Thomas Ryll, Ph.D., senior director, cell culture development, Biogen Idec, discussed Biogen Idec’s experience with single-use bioreactors (SUB) at the meeting.
SUB technology has advanced significantly in the last decade with many different formats now available. “We settled on a more classical design of a stirred tank based disposable reactor system,” he explained.
“A question we addressed early on was whether or not a disposable reactor system would offer sufficient mixing and mass transfer to support an intensive fed-batch culture. What I mean with intensive fed-batch culture is a culture that features high cell mass (maybe 20–40 million cells/mL) and thus requires a lot of oxygen delivery.”
Mass transfer and mixing studies conducted were positive, demonstrated equivalent blending times compared to control reactor systems, and could deliver sufficient mass transfer. “We showed that 250 L and 1,000 L SUB reactors were able to grow high cell mass and could reach high titers in the 8 g/L range,” said Dr. Ryll.
“Not every system may be able to deliver such mass transfer, and the user may want to conduct mass transfer studies and may need to tailor the system selected to the purpose in mind,” he cautioned.
A few years ago Biogen Idec also began exploring technologies for online data acquisition to better monitor and understand culture behavior. These included automated sampling and inline metabolite analysis, automated oxygen uptake rate determination, culture capacitance, and NIR and Raman spectroscopy.
Raman spectroscopy was judged to have the most potential and maturity to be developed into a real-time monitoring tool in a manufacturing environment. “We’ve been able to build models that can predict metabolite levels and cell mass online, and the idea is that this adds to our tool box in terms of culture understanding and perhaps will enable us to reduce and hopefully eliminate needs for culture sampling in the future,” said Dr. Ryll.
CD Supplements Can Lower Costs
“Much of the focus over the past 10 years centered on increasing the duration and cell density achieved in cell culture processes. The target is to increase the integral viable cell number (IVC)—or, as it’s sometimes referred to, the cumulative cell hours (CCH)—in order to increase and maintain the productive cell population,” said Samuel Denby, Ph.D., applications and scientific manager, BD Biosciences.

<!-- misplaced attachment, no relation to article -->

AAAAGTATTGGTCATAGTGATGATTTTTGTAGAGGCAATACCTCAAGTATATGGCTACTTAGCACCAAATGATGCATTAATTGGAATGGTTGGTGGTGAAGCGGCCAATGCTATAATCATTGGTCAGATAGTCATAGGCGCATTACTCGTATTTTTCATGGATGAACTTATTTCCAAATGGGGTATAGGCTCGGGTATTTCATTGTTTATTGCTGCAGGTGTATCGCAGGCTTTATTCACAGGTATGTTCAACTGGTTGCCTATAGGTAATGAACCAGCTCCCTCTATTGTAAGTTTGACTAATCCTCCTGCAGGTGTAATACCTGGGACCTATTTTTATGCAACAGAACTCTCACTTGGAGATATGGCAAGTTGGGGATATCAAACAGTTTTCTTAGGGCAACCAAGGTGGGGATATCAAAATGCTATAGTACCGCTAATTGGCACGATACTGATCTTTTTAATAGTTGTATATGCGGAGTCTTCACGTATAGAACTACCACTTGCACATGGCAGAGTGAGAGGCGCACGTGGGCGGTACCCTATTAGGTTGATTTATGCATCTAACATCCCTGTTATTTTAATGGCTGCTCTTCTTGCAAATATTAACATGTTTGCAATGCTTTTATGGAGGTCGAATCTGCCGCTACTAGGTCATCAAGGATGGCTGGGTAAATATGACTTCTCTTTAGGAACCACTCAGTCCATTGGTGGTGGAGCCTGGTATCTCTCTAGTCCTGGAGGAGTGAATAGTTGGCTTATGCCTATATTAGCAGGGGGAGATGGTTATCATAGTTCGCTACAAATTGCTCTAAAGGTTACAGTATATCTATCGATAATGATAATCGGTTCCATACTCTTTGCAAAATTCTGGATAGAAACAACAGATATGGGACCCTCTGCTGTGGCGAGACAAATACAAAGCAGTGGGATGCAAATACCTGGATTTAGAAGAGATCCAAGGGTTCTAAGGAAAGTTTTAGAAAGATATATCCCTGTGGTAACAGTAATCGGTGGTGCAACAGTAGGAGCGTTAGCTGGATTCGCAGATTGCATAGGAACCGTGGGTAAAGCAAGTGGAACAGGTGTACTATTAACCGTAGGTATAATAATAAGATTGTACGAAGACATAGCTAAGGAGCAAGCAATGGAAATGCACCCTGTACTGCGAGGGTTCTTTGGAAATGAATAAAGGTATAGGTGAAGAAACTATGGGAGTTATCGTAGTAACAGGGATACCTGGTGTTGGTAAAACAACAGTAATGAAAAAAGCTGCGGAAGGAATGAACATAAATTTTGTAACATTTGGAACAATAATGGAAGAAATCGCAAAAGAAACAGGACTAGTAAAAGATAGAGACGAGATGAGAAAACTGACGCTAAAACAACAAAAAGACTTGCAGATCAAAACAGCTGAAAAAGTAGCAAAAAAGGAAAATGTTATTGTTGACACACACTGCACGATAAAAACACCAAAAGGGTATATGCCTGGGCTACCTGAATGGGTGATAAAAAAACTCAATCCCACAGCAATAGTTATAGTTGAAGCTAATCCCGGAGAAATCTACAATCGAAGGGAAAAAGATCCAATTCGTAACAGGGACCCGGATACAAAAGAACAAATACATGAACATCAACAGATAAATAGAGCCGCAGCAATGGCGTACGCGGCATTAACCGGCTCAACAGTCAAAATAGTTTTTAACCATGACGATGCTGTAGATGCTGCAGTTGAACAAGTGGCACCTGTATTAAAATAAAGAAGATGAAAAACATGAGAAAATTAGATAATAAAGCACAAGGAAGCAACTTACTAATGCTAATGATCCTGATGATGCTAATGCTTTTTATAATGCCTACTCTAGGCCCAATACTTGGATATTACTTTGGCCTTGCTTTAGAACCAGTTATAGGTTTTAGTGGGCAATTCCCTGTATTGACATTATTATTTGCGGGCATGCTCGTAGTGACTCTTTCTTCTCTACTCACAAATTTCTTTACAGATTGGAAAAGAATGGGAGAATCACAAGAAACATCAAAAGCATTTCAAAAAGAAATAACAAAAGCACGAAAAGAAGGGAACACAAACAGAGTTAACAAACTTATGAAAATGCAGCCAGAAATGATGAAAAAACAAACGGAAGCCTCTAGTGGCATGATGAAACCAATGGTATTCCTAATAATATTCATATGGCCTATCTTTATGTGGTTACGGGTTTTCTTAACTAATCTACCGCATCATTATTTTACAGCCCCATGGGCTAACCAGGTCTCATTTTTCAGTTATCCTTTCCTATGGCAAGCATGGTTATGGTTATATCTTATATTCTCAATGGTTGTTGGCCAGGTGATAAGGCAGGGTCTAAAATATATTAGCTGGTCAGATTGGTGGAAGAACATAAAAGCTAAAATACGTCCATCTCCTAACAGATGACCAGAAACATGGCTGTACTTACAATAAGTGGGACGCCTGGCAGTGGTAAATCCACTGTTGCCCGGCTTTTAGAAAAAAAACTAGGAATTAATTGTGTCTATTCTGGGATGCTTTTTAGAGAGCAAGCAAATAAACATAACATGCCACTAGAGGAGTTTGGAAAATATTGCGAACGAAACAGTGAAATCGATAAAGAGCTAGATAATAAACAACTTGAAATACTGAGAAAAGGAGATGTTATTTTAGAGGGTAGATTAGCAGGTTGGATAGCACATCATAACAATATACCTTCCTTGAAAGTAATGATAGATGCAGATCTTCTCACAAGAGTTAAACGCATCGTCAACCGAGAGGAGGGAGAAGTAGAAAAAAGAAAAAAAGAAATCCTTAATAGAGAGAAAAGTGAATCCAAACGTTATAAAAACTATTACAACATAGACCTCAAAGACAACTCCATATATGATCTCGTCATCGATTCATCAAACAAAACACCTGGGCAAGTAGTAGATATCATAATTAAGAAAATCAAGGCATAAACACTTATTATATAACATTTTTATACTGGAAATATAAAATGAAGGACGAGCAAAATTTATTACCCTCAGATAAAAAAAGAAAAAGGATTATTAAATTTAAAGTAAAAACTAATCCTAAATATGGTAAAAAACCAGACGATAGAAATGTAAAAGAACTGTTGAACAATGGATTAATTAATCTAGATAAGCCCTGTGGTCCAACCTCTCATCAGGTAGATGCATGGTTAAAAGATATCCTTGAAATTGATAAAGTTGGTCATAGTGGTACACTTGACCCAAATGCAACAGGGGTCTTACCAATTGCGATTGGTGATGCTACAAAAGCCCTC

Advanced CD-defined media can boost productivity, said Dr. Denby. “In developing next-generation CD supplements, BD has identified cellular ‘activators’ that can increase specific productivity. The result of this process is to make each cell more productive, rather than just growing an ever increasing number of cells.”
“In comparing the cost of CD supplements versus peptones, we considered the process as a whole,” said Dr. Denby, “and looked at a number of qualitative benefits, including a lowered batch failure rate (through consistency of raw materials and upstream process output), more efficient facility usage (since upstream titers should be more predictable), and increased re-use of purification equipment before fouling. When looked at through a lens of total cost in use and time to market, CD supplements can provide significant benefits.” BD’s analysis revealed manufacturing cost savings up to 21%.
Regeneron’s Speed-to-Clinic Process
“Our expression technologies are quite unlike any company out there,” said Kevin Bailey, Ph.D., vp preclinical manufacturing and process development, Regeneron Pharmaceuticals. “Our speed-to-clinic cell-line technology uses a single gene copy, heavy chain and light chain, in a targeted integration locus.”
Regeneron is able to quickly generate CHO stables “such that when we choose our final antibody we actually have our cell line for early-stage clinical manufacturing. We can get in excess of 2 g/L with this technology, which for us is more than clinically enabling. It allows us to move our programs into tox production and clinical production very quickly. Our INDs, like everyone’s, are gated by production of materials for toxicology studies,” Dr. Bailey said.
While early-stage clinical work proceeds, Regeneron works on a second-generation cell line using a more conventional approach. “We don’t use a targeted locus integration for high copy cell lines but do use a repressible (inducible) cell-line approach. This allows us to isolate lines and bank them in the absence of selection pressure. We have a small molecule repressor present during that stage. For manufacturing we remove the repressor and get full gene activation and very high titers.”
Adopting a quality by design approach has been useful according to Dr. Bailey. “It guides our efforts to ensure we understand all critical quality attributes and meet necessary comparability requirements for our late-stage cell line and process.”